With BCCI secretly tasked with facilitating the resources to the CIA’s covert arms program, by 1987, the amount of drugs reaching the world from their operations would stagger the world’s law enforcement agencies. According to Blum, ‘The amounts of heroin were staggering; the amounts of money involved were staggering. There was a seizure of a ship off the coast of Turkey that had come from the Makran coast of Pakistan, that had twelve tons–metric tons–of heroin and heroin derivatives on it. That is such a startingly large number, it’s sort of like the world’s supply for a year.'”

Ibid.; pp. 199-201. [1]

3. Among the points set forth by the authors is the fact that Pakistan has its own imperial vision of extending its influence throughout Central Asia and the Middle East. The same Taliban that our fighting forces are combating in Afghanistan is the primary vehicle for this “Pakistani Imperialism!”

“. . . As documented by noted Afghan expert Selig Harrison, ‘General Zia spoke to me about expanding Pakistan’s sphere of influence to control Afghanistan, then Uzbekistan and Tajikistan and then Iran and Turkey.’ Never the indigenous, Afghan fighting force that they claimed to be, by 2001 they had metamorphosized into a well-financed, agenda-driven vanguard of the Pakistani military. Never just ‘recruits’ from the madrassas (Muslim theological schools), from the beginning the Taliban were on the payroll of the ISI (Inter-Services Intelligence, the intelligence wing of the Pakistani government) and ‘making a living our of terrorism.'”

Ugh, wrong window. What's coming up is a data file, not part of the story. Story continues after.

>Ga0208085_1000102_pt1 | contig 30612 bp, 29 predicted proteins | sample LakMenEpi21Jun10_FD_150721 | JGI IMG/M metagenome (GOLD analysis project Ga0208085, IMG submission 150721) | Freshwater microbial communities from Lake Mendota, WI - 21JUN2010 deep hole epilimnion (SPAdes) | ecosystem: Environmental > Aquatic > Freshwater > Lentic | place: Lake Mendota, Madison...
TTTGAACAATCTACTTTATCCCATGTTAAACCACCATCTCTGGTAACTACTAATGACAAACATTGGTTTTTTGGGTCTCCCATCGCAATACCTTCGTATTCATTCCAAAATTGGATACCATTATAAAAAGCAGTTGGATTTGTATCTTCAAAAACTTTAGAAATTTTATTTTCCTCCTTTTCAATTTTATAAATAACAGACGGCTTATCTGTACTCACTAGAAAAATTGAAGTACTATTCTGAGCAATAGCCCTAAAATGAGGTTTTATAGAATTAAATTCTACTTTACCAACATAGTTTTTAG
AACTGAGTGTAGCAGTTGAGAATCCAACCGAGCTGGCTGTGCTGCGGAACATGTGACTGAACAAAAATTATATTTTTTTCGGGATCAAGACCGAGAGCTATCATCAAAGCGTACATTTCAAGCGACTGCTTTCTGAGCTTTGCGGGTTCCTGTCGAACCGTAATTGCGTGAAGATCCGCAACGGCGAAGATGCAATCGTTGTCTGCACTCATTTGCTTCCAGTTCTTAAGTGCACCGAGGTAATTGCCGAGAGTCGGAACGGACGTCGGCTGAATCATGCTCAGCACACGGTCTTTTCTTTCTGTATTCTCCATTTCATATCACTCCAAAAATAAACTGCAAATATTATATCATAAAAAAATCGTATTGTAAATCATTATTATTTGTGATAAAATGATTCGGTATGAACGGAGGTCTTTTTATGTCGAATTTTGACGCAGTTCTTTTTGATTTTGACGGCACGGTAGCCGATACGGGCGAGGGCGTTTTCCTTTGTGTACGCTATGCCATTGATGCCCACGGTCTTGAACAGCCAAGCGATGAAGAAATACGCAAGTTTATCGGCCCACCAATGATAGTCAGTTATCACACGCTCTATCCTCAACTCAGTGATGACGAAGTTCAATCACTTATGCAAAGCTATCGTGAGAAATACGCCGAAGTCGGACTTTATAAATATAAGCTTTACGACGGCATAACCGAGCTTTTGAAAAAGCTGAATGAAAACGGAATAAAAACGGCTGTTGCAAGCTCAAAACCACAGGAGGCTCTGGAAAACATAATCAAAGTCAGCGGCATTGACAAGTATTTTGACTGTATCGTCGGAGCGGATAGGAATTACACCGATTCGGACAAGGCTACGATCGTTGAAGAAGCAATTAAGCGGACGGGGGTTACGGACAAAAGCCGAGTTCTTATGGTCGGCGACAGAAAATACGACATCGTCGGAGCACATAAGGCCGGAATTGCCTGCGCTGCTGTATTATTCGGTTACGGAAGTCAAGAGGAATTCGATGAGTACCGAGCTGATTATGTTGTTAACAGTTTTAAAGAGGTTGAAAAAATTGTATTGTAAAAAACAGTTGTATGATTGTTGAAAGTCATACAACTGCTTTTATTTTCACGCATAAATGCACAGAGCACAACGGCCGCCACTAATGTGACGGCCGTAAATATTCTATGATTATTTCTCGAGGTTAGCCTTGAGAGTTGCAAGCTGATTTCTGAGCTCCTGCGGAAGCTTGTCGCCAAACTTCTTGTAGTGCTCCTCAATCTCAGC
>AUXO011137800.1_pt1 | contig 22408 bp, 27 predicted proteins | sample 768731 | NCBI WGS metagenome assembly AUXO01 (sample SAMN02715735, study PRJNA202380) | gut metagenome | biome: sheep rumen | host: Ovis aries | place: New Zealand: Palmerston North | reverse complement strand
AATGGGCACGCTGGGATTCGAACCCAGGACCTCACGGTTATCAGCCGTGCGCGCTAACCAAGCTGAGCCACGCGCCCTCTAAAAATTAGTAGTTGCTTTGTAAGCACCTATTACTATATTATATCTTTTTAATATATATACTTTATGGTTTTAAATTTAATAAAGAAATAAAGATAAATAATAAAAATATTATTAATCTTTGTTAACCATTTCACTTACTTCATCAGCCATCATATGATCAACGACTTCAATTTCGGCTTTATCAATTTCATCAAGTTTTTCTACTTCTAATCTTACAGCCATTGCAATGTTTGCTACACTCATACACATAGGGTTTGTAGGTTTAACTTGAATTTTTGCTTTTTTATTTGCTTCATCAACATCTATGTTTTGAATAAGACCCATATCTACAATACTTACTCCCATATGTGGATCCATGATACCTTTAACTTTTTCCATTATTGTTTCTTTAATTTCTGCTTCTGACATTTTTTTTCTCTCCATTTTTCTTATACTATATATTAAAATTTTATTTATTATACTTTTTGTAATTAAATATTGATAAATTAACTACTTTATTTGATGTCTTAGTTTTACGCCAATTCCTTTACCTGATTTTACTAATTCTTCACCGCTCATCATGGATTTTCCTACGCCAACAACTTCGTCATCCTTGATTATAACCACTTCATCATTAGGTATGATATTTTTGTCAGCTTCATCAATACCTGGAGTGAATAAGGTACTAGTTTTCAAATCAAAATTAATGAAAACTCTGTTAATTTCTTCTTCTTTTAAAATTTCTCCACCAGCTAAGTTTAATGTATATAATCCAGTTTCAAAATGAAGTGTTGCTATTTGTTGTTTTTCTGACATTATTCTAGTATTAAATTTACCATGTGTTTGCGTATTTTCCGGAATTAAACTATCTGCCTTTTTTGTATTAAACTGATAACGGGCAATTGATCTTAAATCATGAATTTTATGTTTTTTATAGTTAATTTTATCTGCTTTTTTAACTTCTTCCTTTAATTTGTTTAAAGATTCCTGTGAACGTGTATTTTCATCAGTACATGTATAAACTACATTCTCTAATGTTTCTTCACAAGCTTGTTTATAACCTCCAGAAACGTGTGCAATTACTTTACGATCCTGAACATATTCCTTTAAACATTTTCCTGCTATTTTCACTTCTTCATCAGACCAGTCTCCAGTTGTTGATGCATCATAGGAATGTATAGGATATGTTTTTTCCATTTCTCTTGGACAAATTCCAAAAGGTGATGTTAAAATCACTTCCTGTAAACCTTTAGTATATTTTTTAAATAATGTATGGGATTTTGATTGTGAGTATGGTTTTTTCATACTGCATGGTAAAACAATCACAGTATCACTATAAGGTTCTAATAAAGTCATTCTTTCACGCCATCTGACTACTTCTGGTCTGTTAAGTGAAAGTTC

Ibid.; p. 308. [1]

4. A notable event occurred in April of 2001. Ahmed Shah Massoud, leader of the Northern Alliance, warned the European Parliament that Al-Qaeda was planning a major terror incident. The Bush administration took no effective notice.

“. . . In April, Massoud addressed the European Parliament and warned that Al Qaeda was planning an important terrorist attack. . . .”

Ibid.; p.244. [1]

5. The dire political and economic consequences of U.S. policy in Afghanistan have implications for the very survival of the United States itself. Note the many statements Mr. Emory has made in the past about the Bush administration being a front for what he calls the Underground Reich. Recent events and those of years to come may well bear witness to the engineer intending to “wreck the train,” in many ways and with great, tragic success.